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EDITORIAL: Staff shortage hitting critical levels

One can’t help but notice the abundance of help wanted signs in the Bow Valley.
May 12, 2022
Cartoon by Patrick LaMontagne/

One can’t help but notice the abundance of help wanted signs in the Bow Valley.

The lack of staffing is at critical levels and shows little indication of relenting as the busy tourism season is about to descend on the region.

While tourism organizations are predicting a visitation season less busy than pre-COVID-19 pandemic levels, it will be far busier than the previous two summers.

Though the demand to visit one of the more scenic areas of the country will return, the level of staffing has yet to rebound.

The shortage has not only impacted restaurants and the service sector, but all levels of employment from municipal government, public transit, physical labour, industrial and commercial-based jobs.

The region is seeing a significant lack of staffing; it can’t just be put on fewer international workers coming to the mountains.

The cost of everything – from food, rent, gas, child care and entertainment – has skyrocketed and made affordability the most pressing topic.

If an employer isn’t willing to pay a living wage, they’re going to struggle to find a workforce.

Of course, not all employers are in the position to do so. Many of the small businesses are themselves struggling to survive.

The Job Resource Centre’s spring labour market review painted a dismal picture, calling referring to the situation as a staff drought as the shortages have gone from being seasonal to impacting all 12 months of the year.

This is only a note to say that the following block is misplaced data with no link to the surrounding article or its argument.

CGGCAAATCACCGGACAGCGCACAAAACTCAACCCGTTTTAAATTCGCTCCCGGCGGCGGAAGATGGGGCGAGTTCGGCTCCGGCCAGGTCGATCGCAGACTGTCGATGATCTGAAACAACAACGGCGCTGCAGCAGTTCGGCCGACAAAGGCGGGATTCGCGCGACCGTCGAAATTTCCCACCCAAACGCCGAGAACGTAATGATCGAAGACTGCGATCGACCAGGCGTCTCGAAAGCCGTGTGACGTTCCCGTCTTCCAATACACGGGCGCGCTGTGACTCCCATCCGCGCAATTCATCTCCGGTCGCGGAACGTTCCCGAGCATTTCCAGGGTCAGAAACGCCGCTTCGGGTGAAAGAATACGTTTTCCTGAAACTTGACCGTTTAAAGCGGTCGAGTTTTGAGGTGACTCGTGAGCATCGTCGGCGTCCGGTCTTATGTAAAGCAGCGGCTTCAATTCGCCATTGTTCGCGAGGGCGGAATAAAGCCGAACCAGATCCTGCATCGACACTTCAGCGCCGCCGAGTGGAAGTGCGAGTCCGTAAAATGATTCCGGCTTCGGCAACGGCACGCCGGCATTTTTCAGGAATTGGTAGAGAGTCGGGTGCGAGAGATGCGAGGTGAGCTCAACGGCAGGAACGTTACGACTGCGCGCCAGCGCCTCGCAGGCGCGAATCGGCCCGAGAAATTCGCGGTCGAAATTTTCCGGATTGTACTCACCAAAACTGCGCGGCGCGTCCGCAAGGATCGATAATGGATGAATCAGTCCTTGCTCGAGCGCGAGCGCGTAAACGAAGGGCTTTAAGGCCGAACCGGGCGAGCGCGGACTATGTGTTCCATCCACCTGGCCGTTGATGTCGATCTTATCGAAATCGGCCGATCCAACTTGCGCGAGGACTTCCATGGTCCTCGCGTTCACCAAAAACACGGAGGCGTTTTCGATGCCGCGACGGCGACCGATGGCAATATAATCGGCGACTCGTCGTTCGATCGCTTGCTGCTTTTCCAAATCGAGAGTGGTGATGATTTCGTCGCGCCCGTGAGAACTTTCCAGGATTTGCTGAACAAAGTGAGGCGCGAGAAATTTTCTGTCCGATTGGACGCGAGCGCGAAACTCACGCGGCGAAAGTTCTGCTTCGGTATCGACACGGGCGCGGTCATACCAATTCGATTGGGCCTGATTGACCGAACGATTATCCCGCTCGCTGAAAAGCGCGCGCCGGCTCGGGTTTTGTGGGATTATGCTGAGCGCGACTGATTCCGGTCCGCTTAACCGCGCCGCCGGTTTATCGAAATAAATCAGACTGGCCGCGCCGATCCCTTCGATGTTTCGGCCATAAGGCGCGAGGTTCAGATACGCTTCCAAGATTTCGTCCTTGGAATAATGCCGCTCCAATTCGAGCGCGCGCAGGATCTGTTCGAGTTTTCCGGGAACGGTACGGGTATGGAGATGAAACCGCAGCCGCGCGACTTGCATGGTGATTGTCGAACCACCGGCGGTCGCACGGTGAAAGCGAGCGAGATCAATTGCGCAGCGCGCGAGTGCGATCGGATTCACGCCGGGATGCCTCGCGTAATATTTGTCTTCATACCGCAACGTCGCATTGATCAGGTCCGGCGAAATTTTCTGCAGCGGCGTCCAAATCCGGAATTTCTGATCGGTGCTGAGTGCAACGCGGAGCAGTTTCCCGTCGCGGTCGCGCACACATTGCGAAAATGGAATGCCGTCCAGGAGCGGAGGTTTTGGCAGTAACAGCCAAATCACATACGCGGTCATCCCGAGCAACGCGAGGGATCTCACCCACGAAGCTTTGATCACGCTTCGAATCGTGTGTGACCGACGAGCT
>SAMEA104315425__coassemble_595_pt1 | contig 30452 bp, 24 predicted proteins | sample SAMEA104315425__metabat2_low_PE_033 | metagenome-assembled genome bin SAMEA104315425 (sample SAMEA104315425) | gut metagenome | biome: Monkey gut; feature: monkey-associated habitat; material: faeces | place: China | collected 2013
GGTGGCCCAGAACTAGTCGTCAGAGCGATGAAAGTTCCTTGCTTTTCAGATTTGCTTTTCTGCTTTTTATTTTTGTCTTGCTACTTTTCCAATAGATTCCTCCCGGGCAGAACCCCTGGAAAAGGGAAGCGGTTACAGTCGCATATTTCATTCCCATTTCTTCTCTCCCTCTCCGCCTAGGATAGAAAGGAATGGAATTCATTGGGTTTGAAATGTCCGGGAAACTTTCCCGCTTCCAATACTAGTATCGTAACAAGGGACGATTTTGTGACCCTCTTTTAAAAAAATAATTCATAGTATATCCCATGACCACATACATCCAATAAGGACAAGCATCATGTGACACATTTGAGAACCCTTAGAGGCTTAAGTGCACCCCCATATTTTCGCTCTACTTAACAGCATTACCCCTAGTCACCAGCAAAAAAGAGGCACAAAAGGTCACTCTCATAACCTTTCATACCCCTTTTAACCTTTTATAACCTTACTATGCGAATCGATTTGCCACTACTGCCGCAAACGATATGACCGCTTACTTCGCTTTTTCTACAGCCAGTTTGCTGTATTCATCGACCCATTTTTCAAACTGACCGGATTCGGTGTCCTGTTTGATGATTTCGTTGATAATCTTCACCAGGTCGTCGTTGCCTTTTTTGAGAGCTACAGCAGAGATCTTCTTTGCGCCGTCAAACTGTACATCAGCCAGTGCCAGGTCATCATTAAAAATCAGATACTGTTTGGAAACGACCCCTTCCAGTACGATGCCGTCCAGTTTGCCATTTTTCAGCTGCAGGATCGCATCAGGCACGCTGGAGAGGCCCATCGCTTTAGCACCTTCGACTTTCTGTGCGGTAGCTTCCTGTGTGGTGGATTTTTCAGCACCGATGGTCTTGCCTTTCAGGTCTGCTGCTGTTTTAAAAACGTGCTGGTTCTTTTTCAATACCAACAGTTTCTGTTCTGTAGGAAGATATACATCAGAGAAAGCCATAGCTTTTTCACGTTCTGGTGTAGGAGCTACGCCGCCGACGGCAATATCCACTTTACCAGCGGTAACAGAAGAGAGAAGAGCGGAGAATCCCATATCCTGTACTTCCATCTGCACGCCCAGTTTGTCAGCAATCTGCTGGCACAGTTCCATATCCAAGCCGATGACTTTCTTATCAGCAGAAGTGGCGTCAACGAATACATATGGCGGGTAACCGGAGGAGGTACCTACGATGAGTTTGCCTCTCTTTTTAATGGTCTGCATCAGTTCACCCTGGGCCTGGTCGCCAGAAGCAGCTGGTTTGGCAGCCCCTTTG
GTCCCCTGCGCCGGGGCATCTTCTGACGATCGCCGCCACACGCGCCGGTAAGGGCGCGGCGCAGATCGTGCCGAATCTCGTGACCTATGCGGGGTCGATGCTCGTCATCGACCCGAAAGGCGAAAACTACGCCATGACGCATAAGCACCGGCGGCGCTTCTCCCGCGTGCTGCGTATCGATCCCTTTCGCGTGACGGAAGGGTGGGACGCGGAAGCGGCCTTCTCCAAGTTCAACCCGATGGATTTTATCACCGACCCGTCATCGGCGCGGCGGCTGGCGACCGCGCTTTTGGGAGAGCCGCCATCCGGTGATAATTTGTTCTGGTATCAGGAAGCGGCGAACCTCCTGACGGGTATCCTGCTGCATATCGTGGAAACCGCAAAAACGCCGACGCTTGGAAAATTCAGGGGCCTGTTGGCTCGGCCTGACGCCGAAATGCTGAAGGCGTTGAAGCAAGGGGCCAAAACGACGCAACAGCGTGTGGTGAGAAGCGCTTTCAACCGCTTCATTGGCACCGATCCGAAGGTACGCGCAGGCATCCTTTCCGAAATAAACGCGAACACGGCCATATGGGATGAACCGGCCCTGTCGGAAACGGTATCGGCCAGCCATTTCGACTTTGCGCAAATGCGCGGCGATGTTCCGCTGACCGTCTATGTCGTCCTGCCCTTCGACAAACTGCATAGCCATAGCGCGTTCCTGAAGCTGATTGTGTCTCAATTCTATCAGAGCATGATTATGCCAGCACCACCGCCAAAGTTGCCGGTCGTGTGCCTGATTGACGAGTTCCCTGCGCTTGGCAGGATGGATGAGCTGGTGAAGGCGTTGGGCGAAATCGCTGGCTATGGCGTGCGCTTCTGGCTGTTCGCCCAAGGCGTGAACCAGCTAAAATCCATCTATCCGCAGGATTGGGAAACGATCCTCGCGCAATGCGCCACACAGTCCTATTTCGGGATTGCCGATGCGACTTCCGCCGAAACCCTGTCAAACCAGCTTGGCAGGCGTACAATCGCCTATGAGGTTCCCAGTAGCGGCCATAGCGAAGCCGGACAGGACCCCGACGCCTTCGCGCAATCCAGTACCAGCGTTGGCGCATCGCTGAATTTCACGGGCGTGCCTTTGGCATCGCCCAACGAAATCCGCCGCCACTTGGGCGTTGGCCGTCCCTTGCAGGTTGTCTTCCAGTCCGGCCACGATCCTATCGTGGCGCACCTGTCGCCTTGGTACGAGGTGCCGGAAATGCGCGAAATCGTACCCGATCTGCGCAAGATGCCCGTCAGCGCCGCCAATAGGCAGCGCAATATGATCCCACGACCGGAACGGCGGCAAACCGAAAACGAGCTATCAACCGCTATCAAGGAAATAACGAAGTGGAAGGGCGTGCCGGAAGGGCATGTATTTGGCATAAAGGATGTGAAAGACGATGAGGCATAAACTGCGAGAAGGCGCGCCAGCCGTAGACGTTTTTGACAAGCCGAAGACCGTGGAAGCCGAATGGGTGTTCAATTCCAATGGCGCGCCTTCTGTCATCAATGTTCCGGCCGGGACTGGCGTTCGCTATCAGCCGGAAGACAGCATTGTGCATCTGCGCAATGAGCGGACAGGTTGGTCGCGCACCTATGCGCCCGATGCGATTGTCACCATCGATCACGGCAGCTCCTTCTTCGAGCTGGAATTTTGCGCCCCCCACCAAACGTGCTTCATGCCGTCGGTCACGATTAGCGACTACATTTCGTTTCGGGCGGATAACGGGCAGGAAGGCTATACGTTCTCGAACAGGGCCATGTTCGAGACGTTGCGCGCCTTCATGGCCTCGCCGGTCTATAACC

In the past, the lower-earning positions have typically borne the brunt, but the May 3 Canmore council and May 10 Municipal District of Bighorn council meetings showed doctors are also struggling to make any headway in the community as physicians retiring aren’t being replaced.

While not formally declared, the Bow Valley is in a housing crisis. There are next to no rentals and the ones that are available either come with roommates, take up half or more of a paycheque or both.

Inflation is at a 30-year high and a Statistics Canada study found one in seven Canadians were experiencing food insecurity as of May 2020. The staggering number is a 10.5 per cent increase from 2018.

Statistics Canada also reported 915,500 unfilled positions in the fourth quarter of 2021, which was a 63 per cent increase from the same time period in 2020. In the Bank of Canada’s Business Outlook Survey for 2022’s first quarter, nearly half of businesses said they have plans to spend more on machinery and equipment in an attempt to curtail the labour shortage gap.

The Canadian Rockies never have a shortage of people who want to visit, live or work, but many decide to not enter the labour force locally after they look at the cost of groceries and rent.

There are no easy answers to solving the problems facing the various communities in the valley.

All three levels of government need to work together to address the affordability issues. Without the three at the table, little can be successfully solved. Community organizations are key and have shown themselves to be willing partners in helping locals.

Stores will close earlier than normal some days and not be open others, the wait time to get food and drinks will likely increase and important services people rely on will likely take longer than expected or potentially erased.

Until the situation improves in the Bow Valley, locals and tourists need to have patience and kindness in relating to one another.